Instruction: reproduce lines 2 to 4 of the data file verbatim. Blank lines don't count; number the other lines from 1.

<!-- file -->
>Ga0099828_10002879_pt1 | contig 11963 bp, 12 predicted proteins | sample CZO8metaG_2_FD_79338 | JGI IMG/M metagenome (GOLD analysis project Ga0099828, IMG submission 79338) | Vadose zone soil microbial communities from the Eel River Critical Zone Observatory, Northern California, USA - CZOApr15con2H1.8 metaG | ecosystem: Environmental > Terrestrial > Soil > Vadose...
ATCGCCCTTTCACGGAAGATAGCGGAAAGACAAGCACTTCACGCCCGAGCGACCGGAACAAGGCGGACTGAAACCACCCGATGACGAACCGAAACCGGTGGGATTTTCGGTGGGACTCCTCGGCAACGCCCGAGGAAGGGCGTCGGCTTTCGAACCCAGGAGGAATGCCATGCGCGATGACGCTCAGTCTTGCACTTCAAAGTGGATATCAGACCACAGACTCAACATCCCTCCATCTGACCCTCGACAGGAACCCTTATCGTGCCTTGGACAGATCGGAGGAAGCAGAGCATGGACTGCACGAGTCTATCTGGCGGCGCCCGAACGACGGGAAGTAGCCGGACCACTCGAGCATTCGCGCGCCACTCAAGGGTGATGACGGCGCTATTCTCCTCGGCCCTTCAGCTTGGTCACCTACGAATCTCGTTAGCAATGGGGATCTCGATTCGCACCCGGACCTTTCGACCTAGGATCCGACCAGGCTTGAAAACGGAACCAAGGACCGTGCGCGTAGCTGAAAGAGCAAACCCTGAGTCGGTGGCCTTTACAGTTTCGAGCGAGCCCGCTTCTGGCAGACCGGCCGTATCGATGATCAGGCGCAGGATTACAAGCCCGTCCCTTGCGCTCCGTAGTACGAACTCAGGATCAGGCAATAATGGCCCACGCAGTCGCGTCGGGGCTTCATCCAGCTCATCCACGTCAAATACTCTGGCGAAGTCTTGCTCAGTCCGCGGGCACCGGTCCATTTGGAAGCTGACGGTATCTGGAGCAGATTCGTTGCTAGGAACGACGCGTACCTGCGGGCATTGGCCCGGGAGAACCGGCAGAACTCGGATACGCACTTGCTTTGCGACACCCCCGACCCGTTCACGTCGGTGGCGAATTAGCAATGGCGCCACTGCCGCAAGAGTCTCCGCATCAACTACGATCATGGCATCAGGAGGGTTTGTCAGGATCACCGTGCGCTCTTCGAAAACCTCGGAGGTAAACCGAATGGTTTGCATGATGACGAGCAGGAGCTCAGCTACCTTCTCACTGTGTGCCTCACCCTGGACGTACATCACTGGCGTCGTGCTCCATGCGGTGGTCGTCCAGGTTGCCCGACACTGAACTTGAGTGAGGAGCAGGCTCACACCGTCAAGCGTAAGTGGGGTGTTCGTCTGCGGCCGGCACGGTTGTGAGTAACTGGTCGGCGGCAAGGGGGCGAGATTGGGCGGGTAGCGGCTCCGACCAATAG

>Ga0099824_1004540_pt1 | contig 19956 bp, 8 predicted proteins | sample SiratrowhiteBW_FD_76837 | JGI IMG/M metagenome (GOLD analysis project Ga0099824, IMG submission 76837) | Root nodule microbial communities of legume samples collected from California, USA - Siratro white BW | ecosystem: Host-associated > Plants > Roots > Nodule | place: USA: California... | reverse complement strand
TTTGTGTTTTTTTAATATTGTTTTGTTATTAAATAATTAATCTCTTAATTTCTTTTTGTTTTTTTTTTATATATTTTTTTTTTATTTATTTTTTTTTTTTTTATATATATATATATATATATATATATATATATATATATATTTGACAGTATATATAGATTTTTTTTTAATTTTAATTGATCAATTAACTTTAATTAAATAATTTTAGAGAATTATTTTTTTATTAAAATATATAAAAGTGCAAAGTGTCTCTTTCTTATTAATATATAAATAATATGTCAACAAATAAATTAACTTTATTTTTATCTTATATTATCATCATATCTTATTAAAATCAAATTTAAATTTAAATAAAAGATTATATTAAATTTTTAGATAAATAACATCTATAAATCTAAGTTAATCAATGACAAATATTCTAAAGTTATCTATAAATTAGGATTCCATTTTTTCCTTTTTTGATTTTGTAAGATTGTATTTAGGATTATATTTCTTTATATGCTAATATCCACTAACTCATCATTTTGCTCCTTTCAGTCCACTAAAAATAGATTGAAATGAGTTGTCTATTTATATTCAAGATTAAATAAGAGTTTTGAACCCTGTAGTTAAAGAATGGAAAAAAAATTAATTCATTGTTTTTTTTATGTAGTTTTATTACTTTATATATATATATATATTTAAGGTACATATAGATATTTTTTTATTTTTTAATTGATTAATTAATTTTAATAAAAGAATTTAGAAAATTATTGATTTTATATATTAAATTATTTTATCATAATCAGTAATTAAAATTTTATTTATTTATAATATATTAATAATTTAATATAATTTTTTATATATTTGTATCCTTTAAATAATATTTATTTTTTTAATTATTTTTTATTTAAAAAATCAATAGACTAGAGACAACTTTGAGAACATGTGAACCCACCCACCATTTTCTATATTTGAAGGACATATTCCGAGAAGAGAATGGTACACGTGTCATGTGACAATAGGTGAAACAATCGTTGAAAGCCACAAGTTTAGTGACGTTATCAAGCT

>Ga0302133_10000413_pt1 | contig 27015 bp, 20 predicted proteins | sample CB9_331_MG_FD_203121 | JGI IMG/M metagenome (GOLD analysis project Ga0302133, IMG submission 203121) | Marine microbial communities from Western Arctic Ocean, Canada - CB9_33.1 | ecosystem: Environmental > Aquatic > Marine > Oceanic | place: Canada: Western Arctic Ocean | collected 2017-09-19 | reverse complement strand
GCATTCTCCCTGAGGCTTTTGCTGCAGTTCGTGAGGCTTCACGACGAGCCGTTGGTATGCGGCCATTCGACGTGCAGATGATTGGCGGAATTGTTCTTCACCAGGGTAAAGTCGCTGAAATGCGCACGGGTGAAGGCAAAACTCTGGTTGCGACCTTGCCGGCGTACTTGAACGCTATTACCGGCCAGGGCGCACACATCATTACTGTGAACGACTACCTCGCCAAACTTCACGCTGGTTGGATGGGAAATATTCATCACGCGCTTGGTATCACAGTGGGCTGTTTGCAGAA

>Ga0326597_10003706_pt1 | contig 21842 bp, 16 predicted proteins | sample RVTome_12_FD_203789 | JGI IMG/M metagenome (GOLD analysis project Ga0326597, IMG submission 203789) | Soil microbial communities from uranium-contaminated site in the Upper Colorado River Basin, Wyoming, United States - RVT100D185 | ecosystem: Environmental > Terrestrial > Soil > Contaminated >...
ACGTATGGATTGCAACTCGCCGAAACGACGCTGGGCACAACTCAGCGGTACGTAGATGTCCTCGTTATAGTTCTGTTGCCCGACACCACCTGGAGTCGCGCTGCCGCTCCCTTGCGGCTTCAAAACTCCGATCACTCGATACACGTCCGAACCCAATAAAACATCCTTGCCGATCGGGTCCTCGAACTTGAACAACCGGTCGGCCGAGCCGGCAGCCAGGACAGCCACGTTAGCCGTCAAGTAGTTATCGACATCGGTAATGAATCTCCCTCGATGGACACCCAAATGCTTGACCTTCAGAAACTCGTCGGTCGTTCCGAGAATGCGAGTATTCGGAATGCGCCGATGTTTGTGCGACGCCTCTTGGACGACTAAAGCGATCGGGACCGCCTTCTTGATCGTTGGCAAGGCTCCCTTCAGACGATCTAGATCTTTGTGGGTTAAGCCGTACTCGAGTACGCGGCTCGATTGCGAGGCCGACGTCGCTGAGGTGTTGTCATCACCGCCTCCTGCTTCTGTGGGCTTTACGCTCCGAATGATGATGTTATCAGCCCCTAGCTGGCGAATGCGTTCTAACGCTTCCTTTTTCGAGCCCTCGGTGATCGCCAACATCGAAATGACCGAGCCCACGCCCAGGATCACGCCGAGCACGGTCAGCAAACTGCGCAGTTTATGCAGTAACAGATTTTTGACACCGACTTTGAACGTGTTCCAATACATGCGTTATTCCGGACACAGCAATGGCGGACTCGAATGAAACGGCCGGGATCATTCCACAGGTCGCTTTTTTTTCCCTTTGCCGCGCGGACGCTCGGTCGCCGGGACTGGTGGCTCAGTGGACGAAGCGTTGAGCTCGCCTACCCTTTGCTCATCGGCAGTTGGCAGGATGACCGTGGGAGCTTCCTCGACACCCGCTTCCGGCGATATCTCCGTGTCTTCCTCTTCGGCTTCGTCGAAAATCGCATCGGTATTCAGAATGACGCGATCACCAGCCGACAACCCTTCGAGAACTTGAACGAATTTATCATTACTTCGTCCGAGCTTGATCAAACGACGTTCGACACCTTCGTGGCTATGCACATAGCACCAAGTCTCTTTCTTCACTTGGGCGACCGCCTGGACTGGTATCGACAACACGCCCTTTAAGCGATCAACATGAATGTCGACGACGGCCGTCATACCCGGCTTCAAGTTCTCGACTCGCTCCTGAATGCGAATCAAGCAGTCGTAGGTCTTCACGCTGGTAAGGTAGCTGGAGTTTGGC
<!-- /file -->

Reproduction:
ATCGCCCTTTCACGGAAGATAGCGGAAAGACAAGCACTTCACGCCCGAGCGACCGGAACAAGGCGGACTGAAACCACCCGATGACGAACCGAAACCGGTGGGATTTTCGGTGGGACTCCTCGGCAACGCCCGAGGAAGGGCGTCGGCTTTCGAACCCAGGAGGAATGCCATGCGCGATGACGCTCAGTCTTGCACTTCAAAGTGGATATCAGACCACAGACTCAACATCCCTCCATCTGACCCTCGACAGGAACCCTTATCGTGCCTTGGACAGATCGGAGGAAGCAGAGCATGGACTGCACGAGTCTATCTGGCGGCGCCCGAACGACGGGAAGTAGCCGGACCACTCGAGCATTCGCGCGCCACTCAAGGGTGATGACGGCGCTATTCTCCTCGGCCCTTCAGCTTGGTCACCTACGAATCTCGTTAGCAATGGGGATCTCGATTCGCACCCGGACCTTTCGACCTAGGATCCGACCAGGCTTGAAAACGGAACCAAGGACCGTGCGCGTAGCTGAAAGAGCAAACCCTGAGTCGGTGGCCTTTACAGTTTCGAGCGAGCCCGCTTCTGGCAGACCGGCCGTATCGATGATCAGGCGCAGGATTACAAGCCCGTCCCTTGCGCTCCGTAGTACGAACTCAGGATCAGGCAATAATGGCCCACGCAGTCGCGTCGGGGCTTCATCCAGCTCATCCACGTCAAATACTCTGGCGAAGTCTTGCTCAGTCCGCGGGCACCGGTCCATTTGGAAGCTGACGGTATCTGGAGCAGATTCGTTGCTAGGAACGACGCGTACCTGCGGGCATTGGCCCGGGAGAACCGGCAGAACTCGGATACGCACTTGCTTTGCGACACCCCCGACCCGTTCACGTCGGTGGCGAATTAGCAATGGCGCCACTGCCGCAAGAGTCTCCGCATCAACTACGATCATGGCATCAGGAGGGTTTGTCAGGATCACCGTGCGCTCTTCGAAAACCTCGGAGGTAAACCGAATGGTTTGCATGATGACGAGCAGGAGCTCAGCTACCTTCTCACTGTGTGCCTCACCCTGGACGTACATCACTGGCGTCGTGCTCCATGCGGTGGTCGTCCAGGTTGCCCGACACTGAACTTGAGTGAGGAGCAGGCTCACACCGTCAAGCGTAAGTGGGGTGTTCGTCTGCGGCCGGCACGGTTGTGAGTAACTGGTCGGCGGCAAGGGGGCGAGATTGGGCGGGTAGCGGCTCCGACCAATAG

>Ga0099824_1004540_pt1 | contig 19956 bp, 8 predicted proteins | sample SiratrowhiteBW_FD_76837 | JGI IMG/M metagenome (GOLD analysis project Ga0099824, IMG submission 76837) | Root nodule microbial communities of legume samples collected from California, USA - Siratro white BW | ecosystem: Host-associated > Plants > Roots > Nodule | place: USA: California... | reverse complement strand
TTTGTGTTTTTTTAATATTGTTTTGTTATTAAATAATTAATCTCTTAATTTCTTTTTGTTTTTTTTTTATATATTTTTTTTTTATTTATTTTTTTTTTTTTTATATATATATATATATATATATATATATATATATATATATTTGACAGTATATATAGATTTTTTTTTAATTTTAATTGATCAATTAACTTTAATTAAATAATTTTAGAGAATTATTTTTTTATTAAAATATATAAAAGTGCAAAGTGTCTCTTTCTTATTAATATATAAATAATATGTCAACAAATAAATTAACTTTATTTTTATCTTATATTATCATCATATCTTATTAAAATCAAATTTAAATTTAAATAAAAGATTATATTAAATTTTTAGATAAATAACATCTATAAATCTAAGTTAATCAATGACAAATATTCTAAAGTTATCTATAAATTAGGATTCCATTTTTTCCTTTTTTGATTTTGTAAGATTGTATTTAGGATTATATTTCTTTATATGCTAATATCCACTAACTCATCATTTTGCTCCTTTCAGTCCACTAAAAATAGATTGAAATGAGTTGTCTATTTATATTCAAGATTAAATAAGAGTTTTGAACCCTGTAGTTAAAGAATGGAAAAAAAATTAATTCATTGTTTTTTTTATGTAGTTTTATTACTTTATATATATATATATATTTAAGGTACATATAGATATTTTTTTATTTTTTAATTGATTAATTAATTTTAATAAAAGAATTTAGAAAATTATTGATTTTATATATTAAATTATTTTATCATAATCAGTAATTAAAATTTTATTTATTTATAATATATTAATAATTTAATATAATTTTTTATATATTTGTATCCTTTAAATAATATTTATTTTTTTAATTATTTTTTATTTAAAAAATCAATAGACTAGAGACAACTTTGAGAACATGTGAACCCACCCACCATTTTCTATATTTGAAGGACATATTCCGAGAAGAGAATGGTACACGTGTCATGTGACAATAGGTGAAACAATCGTTGAAAGCCACAAGTTTAGTGACGTTATCAAGCT